BlackBerry talks up software gains, but hardware still drags - Mobile World Live

BlackBerry talks up software gains, but hardware still drags

02 APR 2016

BlackBerry again claimed improvements in its core software and services business, with John Chen, its CEO, stating that “we have clearly gained traction and market share in enterprise software”.

“Overall, BlackBerry’s Q4 performance was solid as we made progress on the key elements of our strategy, which are to grow software faster than the mobility software market, achieve device profitability and generate positive free cash flow,” he continued.

Chen noted that the company has a number of “growth engines”, including core enterprise mobility management products, secure messaging and content management applications, QNX embedded software for IoT (and particularly automotive), cybersecurity consulting, and intellectual property licensing.

But BlackBerry’s device hardware business continues to weigh. Chen said that volumes came in below expectations, although he also said there had been “significant progress on margin improvement”, with a target for profitability at some point this year.

“The softness at the high-end of the smartphone market is certainly a headwind, but the main issue that we need to address is distribution,” Chen said. While it’s Android-powered Priv is now available in 34 markets, up from four in the prior quarter, “unfortunately, contract negotiations took longer than planned with several major carriers, including Verizon”.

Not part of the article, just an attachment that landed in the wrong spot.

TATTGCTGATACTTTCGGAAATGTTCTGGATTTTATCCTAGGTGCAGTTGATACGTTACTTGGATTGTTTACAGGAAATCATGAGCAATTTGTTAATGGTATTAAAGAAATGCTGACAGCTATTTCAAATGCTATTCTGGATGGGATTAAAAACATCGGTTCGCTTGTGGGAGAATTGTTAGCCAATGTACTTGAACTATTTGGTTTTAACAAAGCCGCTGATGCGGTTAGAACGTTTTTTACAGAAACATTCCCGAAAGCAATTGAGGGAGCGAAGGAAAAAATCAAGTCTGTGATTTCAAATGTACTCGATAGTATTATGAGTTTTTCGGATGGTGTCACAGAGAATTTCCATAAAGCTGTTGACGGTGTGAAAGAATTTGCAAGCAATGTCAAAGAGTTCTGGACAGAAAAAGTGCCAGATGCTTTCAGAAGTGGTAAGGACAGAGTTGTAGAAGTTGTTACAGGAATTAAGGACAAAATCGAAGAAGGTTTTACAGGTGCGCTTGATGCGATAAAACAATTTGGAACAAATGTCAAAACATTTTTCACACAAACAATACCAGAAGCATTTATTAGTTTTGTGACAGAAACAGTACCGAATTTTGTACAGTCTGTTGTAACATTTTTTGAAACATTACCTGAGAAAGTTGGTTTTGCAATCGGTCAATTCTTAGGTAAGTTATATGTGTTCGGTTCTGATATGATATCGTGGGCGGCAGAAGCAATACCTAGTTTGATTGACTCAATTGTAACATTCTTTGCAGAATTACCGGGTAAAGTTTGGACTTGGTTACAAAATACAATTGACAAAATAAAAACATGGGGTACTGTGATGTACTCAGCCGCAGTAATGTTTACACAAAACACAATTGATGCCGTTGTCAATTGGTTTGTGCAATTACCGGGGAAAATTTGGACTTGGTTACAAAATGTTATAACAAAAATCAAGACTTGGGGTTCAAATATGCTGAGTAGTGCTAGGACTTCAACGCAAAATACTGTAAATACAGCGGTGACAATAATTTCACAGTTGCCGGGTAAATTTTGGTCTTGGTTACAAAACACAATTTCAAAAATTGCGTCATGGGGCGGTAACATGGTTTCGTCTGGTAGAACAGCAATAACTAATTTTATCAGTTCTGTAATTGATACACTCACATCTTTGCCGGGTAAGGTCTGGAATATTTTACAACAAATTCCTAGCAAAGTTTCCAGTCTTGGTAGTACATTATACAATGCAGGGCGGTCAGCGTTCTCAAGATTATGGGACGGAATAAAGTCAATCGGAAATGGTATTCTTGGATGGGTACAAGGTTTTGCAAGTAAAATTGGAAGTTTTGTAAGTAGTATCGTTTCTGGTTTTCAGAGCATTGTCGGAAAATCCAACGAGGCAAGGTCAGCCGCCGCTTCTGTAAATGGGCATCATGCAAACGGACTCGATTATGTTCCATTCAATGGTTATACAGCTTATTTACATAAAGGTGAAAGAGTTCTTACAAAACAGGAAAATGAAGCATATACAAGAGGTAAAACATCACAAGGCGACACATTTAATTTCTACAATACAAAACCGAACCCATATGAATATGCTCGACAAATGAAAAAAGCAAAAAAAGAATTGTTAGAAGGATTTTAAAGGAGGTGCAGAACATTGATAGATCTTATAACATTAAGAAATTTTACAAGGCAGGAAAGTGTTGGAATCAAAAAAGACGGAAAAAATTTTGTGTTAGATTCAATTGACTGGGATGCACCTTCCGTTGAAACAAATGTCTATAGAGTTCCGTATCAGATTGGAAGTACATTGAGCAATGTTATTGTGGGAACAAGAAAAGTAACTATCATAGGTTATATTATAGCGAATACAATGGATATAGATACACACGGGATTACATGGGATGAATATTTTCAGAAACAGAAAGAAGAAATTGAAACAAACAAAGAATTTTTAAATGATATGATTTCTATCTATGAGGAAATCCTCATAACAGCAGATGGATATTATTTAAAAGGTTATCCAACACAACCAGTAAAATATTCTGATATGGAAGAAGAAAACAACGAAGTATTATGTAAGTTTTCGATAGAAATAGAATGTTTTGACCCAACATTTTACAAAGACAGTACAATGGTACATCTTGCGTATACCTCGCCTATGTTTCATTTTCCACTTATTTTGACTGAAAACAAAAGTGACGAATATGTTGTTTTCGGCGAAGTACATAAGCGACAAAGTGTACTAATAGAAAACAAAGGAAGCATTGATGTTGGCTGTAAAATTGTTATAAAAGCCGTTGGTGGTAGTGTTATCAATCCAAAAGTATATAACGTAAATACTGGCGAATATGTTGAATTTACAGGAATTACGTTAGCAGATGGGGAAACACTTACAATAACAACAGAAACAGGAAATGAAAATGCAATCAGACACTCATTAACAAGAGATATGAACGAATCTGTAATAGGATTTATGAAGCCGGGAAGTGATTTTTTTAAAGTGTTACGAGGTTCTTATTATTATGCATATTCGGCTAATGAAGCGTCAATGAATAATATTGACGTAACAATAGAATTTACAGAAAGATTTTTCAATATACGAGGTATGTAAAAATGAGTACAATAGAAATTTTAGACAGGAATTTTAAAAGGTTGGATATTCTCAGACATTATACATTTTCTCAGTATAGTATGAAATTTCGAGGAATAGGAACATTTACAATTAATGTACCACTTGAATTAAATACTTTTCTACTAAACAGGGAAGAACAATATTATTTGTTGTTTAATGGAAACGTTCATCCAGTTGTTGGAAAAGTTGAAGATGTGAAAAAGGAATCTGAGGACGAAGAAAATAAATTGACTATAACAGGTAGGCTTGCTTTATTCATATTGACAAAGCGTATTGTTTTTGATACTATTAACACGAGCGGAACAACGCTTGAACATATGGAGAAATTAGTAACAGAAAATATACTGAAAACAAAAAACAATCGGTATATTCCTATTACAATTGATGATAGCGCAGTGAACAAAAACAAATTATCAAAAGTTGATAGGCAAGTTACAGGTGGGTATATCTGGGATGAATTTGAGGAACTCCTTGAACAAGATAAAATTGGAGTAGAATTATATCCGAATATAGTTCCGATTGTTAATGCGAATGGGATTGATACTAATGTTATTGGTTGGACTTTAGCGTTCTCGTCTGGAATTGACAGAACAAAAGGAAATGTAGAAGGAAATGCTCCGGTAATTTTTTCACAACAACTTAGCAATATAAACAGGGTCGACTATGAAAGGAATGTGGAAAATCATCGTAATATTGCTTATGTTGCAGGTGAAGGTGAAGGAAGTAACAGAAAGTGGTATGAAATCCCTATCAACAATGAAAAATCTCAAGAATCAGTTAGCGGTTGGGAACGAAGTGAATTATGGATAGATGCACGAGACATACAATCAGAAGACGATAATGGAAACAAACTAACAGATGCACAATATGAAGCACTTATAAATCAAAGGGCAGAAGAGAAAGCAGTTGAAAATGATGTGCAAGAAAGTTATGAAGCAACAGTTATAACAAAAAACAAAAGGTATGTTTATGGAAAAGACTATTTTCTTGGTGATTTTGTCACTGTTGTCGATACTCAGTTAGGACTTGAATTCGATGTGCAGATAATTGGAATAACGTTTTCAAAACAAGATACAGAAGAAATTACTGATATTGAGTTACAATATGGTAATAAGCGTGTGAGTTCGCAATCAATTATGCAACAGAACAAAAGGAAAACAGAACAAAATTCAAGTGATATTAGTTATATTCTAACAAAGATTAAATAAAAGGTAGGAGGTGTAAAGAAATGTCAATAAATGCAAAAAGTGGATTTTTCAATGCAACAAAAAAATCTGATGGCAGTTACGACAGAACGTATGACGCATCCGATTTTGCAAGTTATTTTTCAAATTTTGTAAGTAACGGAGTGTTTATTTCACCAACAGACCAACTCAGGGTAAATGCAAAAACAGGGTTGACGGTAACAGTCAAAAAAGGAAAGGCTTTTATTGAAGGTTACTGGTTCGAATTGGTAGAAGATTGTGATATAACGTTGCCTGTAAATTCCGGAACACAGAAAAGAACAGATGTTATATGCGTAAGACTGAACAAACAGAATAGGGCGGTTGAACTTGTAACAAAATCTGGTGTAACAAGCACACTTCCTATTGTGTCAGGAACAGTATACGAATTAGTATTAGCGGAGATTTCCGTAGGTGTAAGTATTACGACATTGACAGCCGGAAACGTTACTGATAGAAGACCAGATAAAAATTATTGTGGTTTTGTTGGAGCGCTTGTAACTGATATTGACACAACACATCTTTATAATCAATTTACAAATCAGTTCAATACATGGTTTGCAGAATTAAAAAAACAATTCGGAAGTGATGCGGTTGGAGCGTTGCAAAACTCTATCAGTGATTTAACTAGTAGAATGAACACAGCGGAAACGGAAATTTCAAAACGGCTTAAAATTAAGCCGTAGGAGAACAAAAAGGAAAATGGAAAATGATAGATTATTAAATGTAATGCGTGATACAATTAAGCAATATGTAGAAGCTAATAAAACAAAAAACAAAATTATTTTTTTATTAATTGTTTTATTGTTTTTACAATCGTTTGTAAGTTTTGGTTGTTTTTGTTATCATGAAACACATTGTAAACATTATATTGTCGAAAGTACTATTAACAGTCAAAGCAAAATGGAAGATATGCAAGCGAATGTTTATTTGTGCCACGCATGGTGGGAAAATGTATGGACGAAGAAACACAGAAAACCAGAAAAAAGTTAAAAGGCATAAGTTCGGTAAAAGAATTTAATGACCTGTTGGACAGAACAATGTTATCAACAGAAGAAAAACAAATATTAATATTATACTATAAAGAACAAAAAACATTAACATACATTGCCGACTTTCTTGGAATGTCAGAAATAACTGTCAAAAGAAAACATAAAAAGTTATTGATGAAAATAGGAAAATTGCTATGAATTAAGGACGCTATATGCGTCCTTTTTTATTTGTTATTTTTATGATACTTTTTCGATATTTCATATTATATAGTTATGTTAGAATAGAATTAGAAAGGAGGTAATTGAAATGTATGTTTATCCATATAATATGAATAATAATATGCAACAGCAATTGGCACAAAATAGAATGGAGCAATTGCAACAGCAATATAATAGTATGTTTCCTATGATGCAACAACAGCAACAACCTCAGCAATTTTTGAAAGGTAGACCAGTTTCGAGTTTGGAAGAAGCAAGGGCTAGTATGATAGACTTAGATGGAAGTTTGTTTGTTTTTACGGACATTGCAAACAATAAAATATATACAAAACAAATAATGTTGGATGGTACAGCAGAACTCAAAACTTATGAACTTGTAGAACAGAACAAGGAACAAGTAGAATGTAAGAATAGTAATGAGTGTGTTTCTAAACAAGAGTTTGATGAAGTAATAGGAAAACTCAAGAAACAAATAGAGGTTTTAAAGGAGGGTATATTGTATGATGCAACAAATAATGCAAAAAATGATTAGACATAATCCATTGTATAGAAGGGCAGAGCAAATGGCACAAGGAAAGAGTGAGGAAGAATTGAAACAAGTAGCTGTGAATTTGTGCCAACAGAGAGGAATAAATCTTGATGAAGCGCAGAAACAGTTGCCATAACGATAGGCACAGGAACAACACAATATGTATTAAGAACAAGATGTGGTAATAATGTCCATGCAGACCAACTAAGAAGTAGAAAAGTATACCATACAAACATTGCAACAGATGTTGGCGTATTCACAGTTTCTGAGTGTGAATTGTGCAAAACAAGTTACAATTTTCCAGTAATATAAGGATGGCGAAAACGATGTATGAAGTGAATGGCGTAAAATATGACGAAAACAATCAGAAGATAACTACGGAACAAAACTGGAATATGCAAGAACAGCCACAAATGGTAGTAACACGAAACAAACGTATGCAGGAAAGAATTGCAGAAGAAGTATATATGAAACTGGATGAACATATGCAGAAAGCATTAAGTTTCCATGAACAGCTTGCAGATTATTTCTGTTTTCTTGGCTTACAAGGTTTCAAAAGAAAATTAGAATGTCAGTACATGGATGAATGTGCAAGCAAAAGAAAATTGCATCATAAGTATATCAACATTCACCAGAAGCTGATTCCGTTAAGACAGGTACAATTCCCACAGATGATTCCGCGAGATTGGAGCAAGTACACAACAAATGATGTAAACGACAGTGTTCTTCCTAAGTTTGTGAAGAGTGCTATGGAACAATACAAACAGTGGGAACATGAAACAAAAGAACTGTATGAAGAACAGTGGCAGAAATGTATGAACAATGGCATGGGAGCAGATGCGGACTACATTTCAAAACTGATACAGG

On its conference call, the company said that it recognised revenue on “roughly 600,000” units during the quarter, declining quarter-on-quarter.

Net loss
On a group level, the company reported a net loss of $238 million in the quarter to 29 February, compared with a prior-year profit of $28 million, on revenue of $464 million, down from $660 million. It said the bottom line was hit by a number of issues include a $192 million pre-tax charge related to restructuring and acquisition costs.

Software and services revenue (non-GAAP) of $153 million was up 106 per cent year-on-year.

For the full year, net loss was $208 million, compared with $304 million in the prior twelve months, on revenue of $2.16 billion, down from $3.34 billion.

Software and services revenue of $527 million was ahead of the company’s $500 million target for the year.

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Steve Costello

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